Due Process and Legal Authority in the Garden of Eden: Jurisprudence in Aggadic Midrash
Jewish Law Annual
Occasionally, rabbinic commentary on the Bible employs legal imagery to interpret stories that, at least on the surface, do not deal with law or legal themes. For example, a handful of rabbinic comments imagine divine judgment within the context of formal legal proceedings when interpreting the Genesis stories of Adam and Eve, Cain and Abel, Sodom and Gomorrah, and the Binding of Isaac. These scattered comments offer insights into jurisprudential issues such as the importance of procedural fairness and the nature of legal authority.
This essay examines one such example of rabbinic jurisprudence in a midrash on the Garden of Eden story - in particular, on God's punishment of the serpent. The midrash points out that in the story God interrogates both Adam and Eve before punishing them and offers them each an opportunity to provide an excuse for their transgression. God does not, however, similarly interrogate the serpent or give him any chance to make an excuse, thereby denying the serpent due process. The midrash speculates that God denies the serpent an opportunity to speak out of a desire to suppress what the serpent would have said in his own defense. Some statements, it seems, are so subversive that suppressing them is more important than procedural fairness.
The suggestion that God perceives a need to suppress subversive statements exposes the fragility of divine authority in the garden, a fragility that is also characteristic of human political and legal authority in the early stages of a new regime or in the face of rebellion. As we shall see, the serpent does not threaten God's power to impose His will by force, but he does undermine God's ability to project that power through commands and rules, which require obedience in order to be effective. That is, the serpent's potential legal defense poses a threat to the authority of divine law.
By suggesting that God suppressed the serpent's defense, this midrash exposes a tension between due process and legal authority. On the one hand, due process requires that those accused of crimes be given an opportunity to respond to the charges against them. On the other hand, when they use that opportunity to challenge the legal system, this weakens the authority of the law and the officials who exercise power under it. Judges thus face a dilemma over whether to silence defendants who seek to use their trials as a means to attack the legal system: should they uphold due process or protect legal authority? The midrash offers no easy solutions. Instead, it seeks to elucidate the sources of this tension between due process and legal authority, to deepen our appreciation of its complexity, and to expose the inevitable shortcomings of rulings that judges must make in individual cases. The midrash aims to advance debate rather than settle it. It is this tendency to explore rather than to resolve tension, a characteristic of the genre of midrash known as aggadic midrash, that makes this particular midrash, and others like it, a rich source of jurisprudential insight.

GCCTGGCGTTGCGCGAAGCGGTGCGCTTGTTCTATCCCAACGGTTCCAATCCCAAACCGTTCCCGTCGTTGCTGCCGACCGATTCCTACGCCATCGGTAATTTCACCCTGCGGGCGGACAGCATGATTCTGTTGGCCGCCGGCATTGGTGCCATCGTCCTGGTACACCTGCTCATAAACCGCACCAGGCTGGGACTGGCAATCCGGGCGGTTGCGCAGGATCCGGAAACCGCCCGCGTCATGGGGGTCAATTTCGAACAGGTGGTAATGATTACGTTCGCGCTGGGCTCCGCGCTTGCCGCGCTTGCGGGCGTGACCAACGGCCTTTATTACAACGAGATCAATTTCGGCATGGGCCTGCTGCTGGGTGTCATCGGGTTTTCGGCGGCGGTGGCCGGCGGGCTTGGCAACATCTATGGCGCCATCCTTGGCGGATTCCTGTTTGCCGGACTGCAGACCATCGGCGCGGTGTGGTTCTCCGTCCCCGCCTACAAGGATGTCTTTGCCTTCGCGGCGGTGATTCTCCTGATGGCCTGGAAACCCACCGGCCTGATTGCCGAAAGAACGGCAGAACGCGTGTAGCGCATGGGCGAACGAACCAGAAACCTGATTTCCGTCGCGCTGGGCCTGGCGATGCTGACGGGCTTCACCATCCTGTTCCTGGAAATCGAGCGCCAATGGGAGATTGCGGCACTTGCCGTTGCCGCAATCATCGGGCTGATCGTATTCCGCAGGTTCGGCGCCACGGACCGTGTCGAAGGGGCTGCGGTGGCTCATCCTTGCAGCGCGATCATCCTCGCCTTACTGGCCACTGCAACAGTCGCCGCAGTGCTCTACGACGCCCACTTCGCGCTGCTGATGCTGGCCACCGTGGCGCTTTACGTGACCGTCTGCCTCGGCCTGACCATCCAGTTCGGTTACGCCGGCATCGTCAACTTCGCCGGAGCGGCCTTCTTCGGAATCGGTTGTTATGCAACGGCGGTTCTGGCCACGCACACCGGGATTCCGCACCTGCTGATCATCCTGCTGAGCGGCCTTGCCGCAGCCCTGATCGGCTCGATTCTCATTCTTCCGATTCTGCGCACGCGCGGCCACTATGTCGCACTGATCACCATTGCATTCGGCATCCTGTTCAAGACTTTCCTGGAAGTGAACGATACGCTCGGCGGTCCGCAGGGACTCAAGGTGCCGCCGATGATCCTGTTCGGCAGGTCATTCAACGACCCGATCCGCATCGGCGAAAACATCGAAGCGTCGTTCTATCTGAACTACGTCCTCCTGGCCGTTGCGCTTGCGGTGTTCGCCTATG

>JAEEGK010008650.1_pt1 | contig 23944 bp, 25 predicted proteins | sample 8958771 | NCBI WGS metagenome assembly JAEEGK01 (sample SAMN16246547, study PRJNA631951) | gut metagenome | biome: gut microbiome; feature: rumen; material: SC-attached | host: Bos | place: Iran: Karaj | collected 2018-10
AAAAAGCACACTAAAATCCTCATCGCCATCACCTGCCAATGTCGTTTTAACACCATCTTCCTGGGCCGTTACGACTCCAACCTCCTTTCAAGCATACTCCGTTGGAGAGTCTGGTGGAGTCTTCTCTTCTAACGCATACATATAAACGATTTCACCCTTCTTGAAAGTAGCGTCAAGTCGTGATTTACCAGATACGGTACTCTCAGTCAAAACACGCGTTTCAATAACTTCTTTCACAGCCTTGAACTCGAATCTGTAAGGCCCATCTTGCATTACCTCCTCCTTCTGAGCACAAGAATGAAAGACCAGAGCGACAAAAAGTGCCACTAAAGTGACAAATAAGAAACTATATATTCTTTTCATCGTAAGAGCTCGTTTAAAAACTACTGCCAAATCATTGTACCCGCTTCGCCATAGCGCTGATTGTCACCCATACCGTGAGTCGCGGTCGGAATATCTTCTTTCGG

Timothy D. Lytton, Due Process and Legal Authority in the Garden of Eden: Jurisprudence in Aggadic Midrash, 16 Jewish L. Ann. 185 (2006).
Institutional Repository Citation
Timothy D. Lytton,
Due Process and Legal Authority in the Garden of Eden: Jurisprudence in Aggadic Midrash,
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